Here's a photo looking east across Washington, D.C., in 1962. Look at all the temporary office buildings on the National Mall and in West Potomac Park!!
"Tempos" were first built on the Mall during World War I in order to provide office space for the Department of War. On the north side of the Mall between 17th and 21st Street were two buildings. Each was shaped like a comb, with the closed end against Constitution Avenue. This permitted natural light between each wing, and for multiple entrances in each courtyard (to ensure proper employee flow). The nine-wing Main Navy Building was to the east, and the eight-wing Munitions Building to the west. A parking lot existed between the buildings and the Reflecting Pool. These buildings, which were three stories tall, were massive, providing 1.8 million square feet of office space for 14,000 workers.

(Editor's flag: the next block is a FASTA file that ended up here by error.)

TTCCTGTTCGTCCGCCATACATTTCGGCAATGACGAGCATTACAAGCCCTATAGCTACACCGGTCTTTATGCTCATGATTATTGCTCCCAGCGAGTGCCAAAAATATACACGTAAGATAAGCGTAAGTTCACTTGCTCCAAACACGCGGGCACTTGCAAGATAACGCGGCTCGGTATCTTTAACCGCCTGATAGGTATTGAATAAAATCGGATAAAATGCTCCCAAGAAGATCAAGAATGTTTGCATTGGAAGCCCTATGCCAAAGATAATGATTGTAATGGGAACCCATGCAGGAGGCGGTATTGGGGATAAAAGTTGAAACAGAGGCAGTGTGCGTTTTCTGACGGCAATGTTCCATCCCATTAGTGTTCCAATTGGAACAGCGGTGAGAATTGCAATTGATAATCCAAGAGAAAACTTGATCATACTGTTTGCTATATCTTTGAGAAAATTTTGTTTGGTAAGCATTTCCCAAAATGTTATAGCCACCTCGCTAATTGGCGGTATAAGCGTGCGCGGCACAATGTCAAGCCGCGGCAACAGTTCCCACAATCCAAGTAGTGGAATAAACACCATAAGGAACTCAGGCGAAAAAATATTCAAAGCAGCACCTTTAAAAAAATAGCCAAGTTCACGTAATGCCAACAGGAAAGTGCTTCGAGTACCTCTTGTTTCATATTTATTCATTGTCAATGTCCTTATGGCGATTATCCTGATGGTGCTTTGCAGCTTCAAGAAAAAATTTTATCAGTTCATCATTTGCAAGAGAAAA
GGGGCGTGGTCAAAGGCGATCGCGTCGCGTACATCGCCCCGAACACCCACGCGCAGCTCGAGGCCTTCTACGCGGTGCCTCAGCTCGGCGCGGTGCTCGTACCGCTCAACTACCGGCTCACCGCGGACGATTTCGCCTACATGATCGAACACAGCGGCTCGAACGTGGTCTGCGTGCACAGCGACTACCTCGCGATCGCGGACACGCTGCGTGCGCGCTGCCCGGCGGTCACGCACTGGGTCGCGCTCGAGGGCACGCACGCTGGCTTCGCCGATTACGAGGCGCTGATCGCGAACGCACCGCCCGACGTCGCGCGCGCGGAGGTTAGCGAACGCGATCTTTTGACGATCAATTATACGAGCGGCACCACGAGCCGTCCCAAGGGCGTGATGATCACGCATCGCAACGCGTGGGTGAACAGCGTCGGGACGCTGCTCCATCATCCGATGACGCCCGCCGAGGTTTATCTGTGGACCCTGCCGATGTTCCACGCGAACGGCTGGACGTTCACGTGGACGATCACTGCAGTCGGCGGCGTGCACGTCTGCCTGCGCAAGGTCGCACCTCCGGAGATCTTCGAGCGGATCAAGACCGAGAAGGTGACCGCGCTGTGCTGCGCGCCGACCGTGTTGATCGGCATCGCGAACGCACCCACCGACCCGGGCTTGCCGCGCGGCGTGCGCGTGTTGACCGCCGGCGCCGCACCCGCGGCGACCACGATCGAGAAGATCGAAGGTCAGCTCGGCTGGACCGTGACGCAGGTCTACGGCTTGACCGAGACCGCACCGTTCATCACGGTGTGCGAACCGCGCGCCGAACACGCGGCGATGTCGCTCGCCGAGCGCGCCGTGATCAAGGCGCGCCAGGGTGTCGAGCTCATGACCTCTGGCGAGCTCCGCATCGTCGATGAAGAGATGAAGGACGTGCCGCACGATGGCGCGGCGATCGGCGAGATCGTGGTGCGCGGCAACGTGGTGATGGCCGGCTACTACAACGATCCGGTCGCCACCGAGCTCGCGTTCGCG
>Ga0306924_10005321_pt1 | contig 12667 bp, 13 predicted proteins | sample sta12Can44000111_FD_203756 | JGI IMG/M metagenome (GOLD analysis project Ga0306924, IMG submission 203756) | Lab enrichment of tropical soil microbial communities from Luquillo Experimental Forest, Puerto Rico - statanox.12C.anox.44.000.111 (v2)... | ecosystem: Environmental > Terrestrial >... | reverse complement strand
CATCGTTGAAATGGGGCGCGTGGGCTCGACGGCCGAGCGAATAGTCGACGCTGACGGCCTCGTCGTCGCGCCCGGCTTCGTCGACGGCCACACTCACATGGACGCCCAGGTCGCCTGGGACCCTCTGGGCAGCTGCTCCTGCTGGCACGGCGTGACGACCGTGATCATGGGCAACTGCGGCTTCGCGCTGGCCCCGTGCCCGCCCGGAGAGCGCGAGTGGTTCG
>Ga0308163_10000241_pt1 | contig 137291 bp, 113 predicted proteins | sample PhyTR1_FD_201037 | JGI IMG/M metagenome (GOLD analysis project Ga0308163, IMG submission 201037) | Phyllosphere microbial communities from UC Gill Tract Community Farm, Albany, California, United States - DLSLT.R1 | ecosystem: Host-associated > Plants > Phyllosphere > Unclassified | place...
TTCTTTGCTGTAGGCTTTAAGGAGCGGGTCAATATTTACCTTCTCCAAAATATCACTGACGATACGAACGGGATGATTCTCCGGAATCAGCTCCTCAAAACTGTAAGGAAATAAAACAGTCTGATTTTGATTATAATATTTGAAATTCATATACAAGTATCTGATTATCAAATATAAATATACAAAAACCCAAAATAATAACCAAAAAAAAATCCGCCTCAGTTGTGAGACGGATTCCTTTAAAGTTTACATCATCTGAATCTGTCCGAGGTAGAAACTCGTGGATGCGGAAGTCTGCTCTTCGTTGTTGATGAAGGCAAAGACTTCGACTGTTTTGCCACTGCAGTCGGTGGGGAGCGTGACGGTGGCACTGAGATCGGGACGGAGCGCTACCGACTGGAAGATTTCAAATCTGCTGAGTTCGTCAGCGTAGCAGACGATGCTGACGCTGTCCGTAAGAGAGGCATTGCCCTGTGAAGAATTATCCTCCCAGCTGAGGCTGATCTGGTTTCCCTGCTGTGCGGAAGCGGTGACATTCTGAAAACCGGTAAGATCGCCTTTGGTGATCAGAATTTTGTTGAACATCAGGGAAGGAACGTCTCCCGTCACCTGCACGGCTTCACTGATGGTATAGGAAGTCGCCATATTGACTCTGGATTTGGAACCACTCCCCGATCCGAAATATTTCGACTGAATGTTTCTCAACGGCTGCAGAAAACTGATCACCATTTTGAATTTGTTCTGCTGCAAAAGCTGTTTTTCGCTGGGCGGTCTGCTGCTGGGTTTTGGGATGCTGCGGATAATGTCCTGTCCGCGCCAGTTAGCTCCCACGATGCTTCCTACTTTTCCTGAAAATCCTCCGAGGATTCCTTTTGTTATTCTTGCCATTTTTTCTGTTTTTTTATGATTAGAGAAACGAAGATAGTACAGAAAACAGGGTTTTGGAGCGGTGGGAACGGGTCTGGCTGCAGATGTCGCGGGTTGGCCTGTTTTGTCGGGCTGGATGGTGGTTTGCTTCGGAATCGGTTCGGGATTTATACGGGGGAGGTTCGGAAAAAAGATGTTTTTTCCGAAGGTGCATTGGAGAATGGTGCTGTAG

There were other tempos, too. Where the National Museum of the American Indian now stands (Jefferson Drive SW, 3rd Street SW, Maryland Avenue SW, Independence Avenue SW, 4th Street SW) was a seven-wing tempo. A four- or five-wing tempo stood at Jefferson Drive SW, 4th Street SW, 6th Street SW, jutting about a third of the way into the National Mall. A six-wing tempo stood where the east wing of the Air & Space Museum is now (Jefferson Drive SW, 4th Street SW, 6th Street SW, and Independence Avenue SW), and a five-wing tempo stood where the west wing of the Air & Space Museum is now (Jefferson Drive SW, 6th Street SW, 7th Street SW, and Independence Avenue SW).
Another structure was the Liberty Loan Building, an L-shaped, three-story structure adjacent to the south side of the Bureau of Printing and Engraving. Intended to house 1,200 workers, a whopping 1,800 employees jammed into its 93,000 square feet. (Two more stories were added in 1927.) The Liberty Loan Building is the sole surviving World War I temporary building.
All but the Main Navy Building and the Munitions Building had been torn down by 1937. But in early 1942 at the start of World War II, tempos were re-erected on all these sites as well as on the south side of the National Mall next to the Reflecting Pool and in West Potomac Park (where the MLK Memorial and FDR Memorial are today).
Most of the tempos lasted into the 1960s! The Navy and Munitions buildings did not come down until 1974.